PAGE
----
Digital and analog PCB areas
Figure 5: Digital and analog PCB areas

Notice anything?

How about that rough division through the A/D converter? Is that in the right place? Could we orient that component better? Best to find out before the design gets denser. 

There’s a lot of analog silicon inside this device. The company that makes it even has “Analog” in its name. That’s a big clue. There’s just one digital ground (DGND) but six analog grounds (AGND). The plane split might be better placed along this component’s length instead of its width. 

A/D converter
Figure 6: A/D converter

Templates and shaping

Once we’ve finalized the design, these rough divisions have to become real copper. That’s where I really like eCADSTAR’s comprehensive template shapes and the intricate adjustments you can make to optimize them. Template shapes adapt automatically to other design changes, and they do it fast, so if you keep components in their areas, the rest takes care of itself. 

Fine shape adjustments
Figure 7: Fine shape adjustments

Checking power buses in detail

When you think you’ve got it all right, it’s time to make sure. The more you push the design envelope, the more you need this, but it’s still easy to miss important details that could trigger a respin.  In one design, I’d used the wrong via and only found out when I saw not enough power was getting through to an IC.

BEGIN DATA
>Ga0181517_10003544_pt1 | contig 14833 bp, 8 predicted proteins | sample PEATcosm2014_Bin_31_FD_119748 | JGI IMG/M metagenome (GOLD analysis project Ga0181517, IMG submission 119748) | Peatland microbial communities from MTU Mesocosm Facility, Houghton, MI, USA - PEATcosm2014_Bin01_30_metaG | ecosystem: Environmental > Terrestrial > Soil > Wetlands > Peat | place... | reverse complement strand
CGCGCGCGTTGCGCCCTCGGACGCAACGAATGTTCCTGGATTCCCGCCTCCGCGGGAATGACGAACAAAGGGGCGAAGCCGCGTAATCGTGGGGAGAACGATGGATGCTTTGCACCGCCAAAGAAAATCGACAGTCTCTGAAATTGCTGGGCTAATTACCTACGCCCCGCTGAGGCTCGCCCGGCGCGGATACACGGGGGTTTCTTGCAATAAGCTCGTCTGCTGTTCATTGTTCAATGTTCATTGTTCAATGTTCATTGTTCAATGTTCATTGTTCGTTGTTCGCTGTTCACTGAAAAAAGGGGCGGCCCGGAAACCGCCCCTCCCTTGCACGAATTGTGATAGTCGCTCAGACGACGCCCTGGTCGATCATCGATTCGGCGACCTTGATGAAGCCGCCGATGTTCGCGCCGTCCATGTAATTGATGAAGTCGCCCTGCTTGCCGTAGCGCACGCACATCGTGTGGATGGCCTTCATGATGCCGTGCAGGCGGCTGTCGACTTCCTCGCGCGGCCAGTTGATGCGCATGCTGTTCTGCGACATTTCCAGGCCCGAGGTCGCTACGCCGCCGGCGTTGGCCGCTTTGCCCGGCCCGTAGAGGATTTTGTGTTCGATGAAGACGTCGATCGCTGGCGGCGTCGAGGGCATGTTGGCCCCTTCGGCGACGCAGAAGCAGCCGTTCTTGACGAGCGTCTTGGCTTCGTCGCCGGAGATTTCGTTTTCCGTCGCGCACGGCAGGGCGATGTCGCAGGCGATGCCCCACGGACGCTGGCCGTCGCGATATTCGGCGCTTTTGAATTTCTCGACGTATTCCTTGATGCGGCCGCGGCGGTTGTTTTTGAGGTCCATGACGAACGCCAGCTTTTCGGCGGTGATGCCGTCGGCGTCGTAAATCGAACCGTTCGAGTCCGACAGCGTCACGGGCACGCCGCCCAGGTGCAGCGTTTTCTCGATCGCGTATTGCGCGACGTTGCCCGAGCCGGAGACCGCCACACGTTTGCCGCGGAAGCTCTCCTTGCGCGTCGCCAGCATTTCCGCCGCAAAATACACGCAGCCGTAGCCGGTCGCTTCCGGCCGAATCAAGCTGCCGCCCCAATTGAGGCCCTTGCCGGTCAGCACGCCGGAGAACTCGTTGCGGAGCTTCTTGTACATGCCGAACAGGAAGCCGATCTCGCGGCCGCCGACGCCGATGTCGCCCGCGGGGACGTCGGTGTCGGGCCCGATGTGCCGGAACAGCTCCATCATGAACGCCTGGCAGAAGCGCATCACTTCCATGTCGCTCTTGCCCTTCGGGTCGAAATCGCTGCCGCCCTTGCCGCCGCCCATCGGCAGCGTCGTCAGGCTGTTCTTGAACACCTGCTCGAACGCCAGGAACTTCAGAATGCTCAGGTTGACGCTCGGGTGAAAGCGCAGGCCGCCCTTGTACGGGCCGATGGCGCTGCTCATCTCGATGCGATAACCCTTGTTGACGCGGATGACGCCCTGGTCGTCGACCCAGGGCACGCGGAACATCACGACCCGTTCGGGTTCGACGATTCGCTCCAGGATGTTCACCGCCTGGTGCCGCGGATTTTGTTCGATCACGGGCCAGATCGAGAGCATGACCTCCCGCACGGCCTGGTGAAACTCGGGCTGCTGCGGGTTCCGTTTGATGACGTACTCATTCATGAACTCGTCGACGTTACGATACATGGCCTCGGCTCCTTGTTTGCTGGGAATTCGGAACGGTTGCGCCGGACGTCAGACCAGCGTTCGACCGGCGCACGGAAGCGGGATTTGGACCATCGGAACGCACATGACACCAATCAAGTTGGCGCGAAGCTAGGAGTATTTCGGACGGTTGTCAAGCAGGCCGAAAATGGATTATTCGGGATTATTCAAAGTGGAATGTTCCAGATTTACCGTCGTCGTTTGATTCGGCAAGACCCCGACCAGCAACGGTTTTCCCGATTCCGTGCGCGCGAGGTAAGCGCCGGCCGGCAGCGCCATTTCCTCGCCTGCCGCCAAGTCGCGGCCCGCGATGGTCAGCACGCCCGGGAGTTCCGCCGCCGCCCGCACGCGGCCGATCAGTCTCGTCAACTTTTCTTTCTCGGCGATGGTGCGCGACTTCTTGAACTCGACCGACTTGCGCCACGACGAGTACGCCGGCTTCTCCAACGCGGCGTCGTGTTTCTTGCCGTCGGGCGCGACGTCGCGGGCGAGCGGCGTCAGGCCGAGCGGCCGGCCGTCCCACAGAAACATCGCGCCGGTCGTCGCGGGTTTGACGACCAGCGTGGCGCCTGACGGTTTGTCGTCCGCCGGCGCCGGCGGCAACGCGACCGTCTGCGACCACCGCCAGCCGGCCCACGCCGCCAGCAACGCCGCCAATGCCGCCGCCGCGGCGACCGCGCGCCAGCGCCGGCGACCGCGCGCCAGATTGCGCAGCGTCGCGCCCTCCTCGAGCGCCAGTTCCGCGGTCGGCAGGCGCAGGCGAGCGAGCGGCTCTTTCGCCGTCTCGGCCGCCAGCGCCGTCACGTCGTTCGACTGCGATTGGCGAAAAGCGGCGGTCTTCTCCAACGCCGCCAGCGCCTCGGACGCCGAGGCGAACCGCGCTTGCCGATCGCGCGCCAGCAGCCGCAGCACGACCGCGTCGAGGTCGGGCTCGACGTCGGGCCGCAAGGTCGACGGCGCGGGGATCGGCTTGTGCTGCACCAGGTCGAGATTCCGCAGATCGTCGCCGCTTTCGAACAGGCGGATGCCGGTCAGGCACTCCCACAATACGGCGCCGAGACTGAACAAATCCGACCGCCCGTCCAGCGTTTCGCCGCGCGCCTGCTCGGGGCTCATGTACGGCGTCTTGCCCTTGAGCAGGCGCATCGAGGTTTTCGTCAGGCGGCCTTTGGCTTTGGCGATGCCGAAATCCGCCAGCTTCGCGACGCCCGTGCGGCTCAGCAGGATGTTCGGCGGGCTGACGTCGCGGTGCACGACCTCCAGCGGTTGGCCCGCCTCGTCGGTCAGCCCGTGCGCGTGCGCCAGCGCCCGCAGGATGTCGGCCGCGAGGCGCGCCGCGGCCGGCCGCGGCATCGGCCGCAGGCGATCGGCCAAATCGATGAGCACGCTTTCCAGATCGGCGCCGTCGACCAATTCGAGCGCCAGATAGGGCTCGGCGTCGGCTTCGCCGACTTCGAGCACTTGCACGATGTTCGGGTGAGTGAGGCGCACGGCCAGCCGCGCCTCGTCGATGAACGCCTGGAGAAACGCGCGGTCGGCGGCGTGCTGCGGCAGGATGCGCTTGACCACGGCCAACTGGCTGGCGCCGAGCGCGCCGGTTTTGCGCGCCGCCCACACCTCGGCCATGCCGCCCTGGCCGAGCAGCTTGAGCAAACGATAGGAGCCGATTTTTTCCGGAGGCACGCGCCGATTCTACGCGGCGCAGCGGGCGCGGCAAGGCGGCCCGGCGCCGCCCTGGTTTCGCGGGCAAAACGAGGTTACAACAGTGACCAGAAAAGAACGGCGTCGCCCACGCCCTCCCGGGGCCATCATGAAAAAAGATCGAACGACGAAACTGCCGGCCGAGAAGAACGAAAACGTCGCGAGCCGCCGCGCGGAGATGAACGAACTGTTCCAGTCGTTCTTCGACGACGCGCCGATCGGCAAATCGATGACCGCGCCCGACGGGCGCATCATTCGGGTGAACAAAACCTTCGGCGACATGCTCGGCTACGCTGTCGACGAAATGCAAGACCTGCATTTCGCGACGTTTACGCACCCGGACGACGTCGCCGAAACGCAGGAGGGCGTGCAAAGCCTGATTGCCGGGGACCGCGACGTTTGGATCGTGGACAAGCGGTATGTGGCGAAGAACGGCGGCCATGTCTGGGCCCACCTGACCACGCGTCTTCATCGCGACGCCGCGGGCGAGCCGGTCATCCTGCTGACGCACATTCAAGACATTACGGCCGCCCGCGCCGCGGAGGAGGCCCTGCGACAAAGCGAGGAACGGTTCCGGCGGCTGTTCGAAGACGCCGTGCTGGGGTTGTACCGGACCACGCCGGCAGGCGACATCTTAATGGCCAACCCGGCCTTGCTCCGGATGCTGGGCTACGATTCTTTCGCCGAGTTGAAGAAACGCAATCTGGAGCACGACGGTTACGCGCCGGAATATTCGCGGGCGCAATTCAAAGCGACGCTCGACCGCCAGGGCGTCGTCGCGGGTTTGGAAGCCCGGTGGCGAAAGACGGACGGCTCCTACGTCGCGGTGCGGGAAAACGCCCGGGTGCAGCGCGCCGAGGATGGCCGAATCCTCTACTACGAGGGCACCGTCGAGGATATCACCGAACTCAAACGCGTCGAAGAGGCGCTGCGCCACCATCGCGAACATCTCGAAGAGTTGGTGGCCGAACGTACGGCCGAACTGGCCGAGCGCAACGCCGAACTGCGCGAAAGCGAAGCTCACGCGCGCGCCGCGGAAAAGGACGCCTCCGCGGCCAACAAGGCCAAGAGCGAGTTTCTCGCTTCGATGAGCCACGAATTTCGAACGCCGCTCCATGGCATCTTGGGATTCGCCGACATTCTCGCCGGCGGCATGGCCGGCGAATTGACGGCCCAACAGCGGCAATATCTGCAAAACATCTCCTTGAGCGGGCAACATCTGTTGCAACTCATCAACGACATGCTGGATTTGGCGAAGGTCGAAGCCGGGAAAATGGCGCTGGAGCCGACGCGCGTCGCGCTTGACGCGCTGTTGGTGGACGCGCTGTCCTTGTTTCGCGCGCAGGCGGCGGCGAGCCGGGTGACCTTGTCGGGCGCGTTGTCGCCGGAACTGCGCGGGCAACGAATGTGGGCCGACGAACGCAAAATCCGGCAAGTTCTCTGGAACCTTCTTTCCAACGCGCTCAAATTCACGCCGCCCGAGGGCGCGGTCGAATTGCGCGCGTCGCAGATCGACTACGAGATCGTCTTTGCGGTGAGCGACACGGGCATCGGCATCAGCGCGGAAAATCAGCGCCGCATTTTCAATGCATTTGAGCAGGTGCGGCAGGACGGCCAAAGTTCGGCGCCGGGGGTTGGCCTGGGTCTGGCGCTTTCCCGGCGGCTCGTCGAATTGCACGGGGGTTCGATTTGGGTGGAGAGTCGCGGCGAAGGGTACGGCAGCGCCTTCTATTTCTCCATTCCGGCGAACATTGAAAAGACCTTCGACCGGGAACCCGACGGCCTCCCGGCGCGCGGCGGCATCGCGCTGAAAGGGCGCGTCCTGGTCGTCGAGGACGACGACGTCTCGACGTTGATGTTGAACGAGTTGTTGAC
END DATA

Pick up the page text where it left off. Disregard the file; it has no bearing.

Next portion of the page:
It’s well worth checking out the power buses with eCADSTAR PI/EMI analysis to make sure power distribution isn’t just correct but optimized for maximum resilience. That hardens your design against the unexpected as well as what you’ve thought of. It derives information using the same simulation models as the eCADSTAR signal integrity tools, but you can add to that, for example, by amending via with current thresholds, etc. The more detail  you put in, the more you get out. One of the easiest and most useful things to check is DC voltage distribution, but there is far more you can do than that.